A poem about the sun

dancer, fish pose, in red, by William Eaton


Our god is a consuming fire

Hebrews 12:29


When summer came, he left the city

Afraid of the heat and pollution

Afraid of the sun


He found himself in a hospital

In a ward with no air-conditioning

Afternoons, thin and hurting, heart damaged

The sun and the heat


He had read of old people dying

He was going to add to the total

Killed by the sun in a hospital


Night was his relief

Cracking the windows, breathing again


Strengthening and living again

Another year of drawing and writing


Till the next summer

Brought peas to shell and fresh strawberries


And he could feel the force of the sun

Still life giving, still sickening him

This light, this heat, this sun

— Poem and drawing by William Eaton.

∩ Working on this poem led me back to Hebrews 11, with its vaunting of faith and of greater truths and forces hidden behind the appearances. “Through faith we understand . . . that things which are seen were not made of things which do appear.” Is this faith or modern science? This could be to explore another day, another poem.

Those similarly oppressed by the current heatwave in the northeastern United States might find a smile in the imageof a Japanese shrine in the snowthat illustrates Kenko, Kerouac, Snyder, Prayer, Zeteo, June 2018.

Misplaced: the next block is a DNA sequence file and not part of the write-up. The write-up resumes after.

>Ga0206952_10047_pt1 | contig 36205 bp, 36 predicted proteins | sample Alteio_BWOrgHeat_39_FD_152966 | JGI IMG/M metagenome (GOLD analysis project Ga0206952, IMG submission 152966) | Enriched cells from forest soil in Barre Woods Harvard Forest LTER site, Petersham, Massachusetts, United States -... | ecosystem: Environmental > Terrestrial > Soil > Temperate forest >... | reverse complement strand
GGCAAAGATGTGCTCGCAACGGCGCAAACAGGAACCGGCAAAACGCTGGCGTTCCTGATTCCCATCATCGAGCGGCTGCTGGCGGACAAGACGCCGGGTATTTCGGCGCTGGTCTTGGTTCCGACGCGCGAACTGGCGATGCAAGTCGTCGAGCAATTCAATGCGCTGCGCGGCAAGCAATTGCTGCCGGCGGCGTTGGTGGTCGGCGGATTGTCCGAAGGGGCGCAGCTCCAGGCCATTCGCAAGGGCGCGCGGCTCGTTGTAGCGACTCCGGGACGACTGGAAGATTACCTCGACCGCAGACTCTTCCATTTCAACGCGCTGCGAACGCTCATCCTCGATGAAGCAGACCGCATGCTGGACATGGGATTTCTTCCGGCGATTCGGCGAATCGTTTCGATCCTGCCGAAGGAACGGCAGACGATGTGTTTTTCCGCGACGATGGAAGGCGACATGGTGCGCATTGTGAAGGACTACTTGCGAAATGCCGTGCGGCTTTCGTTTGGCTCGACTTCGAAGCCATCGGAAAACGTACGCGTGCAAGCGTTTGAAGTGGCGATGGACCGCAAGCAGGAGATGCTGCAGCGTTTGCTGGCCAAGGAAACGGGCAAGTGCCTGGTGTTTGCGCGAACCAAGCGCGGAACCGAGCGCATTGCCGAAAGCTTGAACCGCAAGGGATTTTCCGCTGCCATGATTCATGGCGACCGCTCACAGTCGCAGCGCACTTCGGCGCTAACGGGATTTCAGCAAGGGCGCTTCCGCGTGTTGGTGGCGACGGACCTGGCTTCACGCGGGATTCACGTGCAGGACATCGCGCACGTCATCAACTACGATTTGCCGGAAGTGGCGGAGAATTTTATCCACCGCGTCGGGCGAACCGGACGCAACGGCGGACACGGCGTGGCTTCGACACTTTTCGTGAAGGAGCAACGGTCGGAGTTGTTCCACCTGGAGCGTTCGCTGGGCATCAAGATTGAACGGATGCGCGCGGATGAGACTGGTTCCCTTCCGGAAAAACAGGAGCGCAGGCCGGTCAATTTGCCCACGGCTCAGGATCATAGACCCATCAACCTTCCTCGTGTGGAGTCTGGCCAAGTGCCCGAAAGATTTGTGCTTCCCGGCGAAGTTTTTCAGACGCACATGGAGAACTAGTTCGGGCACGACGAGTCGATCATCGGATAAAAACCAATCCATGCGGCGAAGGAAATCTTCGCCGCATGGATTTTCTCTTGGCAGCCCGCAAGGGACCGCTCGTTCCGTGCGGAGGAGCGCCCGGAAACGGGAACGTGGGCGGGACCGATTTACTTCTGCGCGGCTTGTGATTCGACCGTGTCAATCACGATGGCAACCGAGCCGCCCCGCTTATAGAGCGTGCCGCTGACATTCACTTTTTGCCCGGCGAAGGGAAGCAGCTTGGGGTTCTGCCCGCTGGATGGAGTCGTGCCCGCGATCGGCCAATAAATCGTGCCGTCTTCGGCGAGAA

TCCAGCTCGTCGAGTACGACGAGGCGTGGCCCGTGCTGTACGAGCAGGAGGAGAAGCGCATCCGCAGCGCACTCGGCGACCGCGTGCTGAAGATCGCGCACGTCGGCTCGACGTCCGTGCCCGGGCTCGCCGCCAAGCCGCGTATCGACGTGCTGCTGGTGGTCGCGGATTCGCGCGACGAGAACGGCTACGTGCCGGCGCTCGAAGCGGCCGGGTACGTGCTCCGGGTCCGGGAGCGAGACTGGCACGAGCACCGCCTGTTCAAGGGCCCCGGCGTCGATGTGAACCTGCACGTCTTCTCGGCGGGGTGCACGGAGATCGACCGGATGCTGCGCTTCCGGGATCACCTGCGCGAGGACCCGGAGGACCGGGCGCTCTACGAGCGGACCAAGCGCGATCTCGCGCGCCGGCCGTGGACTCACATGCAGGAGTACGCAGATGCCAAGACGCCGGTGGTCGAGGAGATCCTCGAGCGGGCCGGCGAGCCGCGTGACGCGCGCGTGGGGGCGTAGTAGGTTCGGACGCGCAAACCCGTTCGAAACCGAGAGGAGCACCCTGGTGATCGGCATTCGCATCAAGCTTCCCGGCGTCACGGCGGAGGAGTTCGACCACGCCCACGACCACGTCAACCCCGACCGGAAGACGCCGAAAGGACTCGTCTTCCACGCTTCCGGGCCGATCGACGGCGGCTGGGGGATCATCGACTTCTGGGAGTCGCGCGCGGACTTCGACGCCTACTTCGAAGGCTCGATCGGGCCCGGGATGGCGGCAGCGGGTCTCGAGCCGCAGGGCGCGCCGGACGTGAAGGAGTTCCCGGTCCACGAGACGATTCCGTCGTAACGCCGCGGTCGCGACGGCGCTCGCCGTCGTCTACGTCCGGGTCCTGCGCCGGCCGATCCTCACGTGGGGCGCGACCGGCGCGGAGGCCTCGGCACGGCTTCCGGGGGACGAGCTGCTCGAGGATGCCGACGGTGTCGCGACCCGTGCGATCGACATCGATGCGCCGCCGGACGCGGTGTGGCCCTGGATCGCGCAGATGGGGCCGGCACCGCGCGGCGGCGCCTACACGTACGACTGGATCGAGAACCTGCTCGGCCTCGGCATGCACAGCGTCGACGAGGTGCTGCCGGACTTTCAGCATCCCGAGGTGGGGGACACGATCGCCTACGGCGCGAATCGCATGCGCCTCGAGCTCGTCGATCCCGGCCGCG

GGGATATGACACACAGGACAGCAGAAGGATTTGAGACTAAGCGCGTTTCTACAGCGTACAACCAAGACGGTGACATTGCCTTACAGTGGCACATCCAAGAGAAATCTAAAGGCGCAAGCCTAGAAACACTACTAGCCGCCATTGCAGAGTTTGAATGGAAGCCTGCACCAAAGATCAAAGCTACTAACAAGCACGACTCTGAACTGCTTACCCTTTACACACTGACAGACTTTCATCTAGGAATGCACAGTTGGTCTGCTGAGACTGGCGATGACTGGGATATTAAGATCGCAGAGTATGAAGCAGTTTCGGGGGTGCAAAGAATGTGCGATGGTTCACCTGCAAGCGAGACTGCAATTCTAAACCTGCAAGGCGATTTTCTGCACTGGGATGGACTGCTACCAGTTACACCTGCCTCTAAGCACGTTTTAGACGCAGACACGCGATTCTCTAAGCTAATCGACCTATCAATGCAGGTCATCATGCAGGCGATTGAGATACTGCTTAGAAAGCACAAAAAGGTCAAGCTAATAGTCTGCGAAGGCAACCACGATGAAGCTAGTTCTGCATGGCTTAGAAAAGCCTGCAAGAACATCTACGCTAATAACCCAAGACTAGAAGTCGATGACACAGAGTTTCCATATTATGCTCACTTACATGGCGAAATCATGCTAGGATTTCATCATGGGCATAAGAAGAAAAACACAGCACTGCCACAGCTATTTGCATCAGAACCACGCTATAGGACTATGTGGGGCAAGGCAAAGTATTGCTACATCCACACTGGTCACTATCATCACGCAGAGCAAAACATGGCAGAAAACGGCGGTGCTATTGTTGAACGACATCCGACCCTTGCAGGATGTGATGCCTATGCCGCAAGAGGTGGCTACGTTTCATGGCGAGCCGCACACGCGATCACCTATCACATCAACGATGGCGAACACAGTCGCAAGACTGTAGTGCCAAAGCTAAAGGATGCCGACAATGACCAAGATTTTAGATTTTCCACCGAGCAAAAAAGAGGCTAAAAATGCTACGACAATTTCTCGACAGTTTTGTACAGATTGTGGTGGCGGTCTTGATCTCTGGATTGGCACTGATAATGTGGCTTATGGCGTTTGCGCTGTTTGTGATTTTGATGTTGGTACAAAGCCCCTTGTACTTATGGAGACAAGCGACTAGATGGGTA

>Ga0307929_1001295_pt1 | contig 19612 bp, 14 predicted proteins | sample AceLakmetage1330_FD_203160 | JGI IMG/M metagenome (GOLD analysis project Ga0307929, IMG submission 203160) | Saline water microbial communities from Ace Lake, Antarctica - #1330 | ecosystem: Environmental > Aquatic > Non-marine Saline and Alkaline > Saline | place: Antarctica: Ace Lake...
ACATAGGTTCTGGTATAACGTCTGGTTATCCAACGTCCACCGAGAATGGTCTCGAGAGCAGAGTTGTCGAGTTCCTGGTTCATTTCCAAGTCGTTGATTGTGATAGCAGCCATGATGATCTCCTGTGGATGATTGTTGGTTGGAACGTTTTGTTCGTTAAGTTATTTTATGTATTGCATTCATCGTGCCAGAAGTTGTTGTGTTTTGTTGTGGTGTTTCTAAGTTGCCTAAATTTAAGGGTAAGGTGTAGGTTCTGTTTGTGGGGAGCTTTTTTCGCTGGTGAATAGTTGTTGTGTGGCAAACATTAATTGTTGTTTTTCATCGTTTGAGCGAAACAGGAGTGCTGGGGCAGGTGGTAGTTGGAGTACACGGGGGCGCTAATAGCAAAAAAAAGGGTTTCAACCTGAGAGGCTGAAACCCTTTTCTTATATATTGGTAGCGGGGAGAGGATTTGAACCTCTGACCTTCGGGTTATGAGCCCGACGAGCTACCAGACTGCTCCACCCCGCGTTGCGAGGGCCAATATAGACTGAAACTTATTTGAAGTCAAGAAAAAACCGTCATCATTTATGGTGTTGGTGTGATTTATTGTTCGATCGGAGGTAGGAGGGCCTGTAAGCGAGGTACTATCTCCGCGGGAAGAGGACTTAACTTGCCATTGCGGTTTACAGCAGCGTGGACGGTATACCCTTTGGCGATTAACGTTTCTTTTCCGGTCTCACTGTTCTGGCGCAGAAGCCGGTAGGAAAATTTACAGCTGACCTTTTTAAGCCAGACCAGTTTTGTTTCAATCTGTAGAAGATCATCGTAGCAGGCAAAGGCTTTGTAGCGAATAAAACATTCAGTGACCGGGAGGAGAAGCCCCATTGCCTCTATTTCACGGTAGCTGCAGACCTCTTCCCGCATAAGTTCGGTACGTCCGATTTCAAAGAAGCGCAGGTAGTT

Now available from Amazon: Art, Sex, Politics

& now featured on Snowflakes in a Blizzard

Art, Sex, Politics cover from AmazonA new, provocative collection of essays. William Eaton, the author of Surviving the Twenty-First Century, shares the pleasures of questions, tastes, reading and more visual arts. “That we are animals, that is as sure as ever. How savagely we behave! And how affectionately rub up against one another. How, desperately, make love?”
Five-star review: “ . . . remarkable collection of essays. . . . insights which carry the reader into a world of mindfulness. One of the pleasures of reading a book by Mr. Eaton is to witness the author peeling away the layers of his stories. His essay concerning “savoring,” for example, first touches on food habits, yet is in fact a call to live with intention; to savor life as one would savor a meal. . . . lovely prose . . . delightful book.”

Kind words about Surviving: “Entertaining, yet packs a quiet intellectual wallop. . . . so thought-provoking and poetic I didn’t want it to end . . . beautiful and wise and moving . . . engaged, non-doctrinaire, well-read, independent-minded. . . . William Eaton finds arresting themes in unusual places. . . . The writing is masterful and wonderfully absorbing.”


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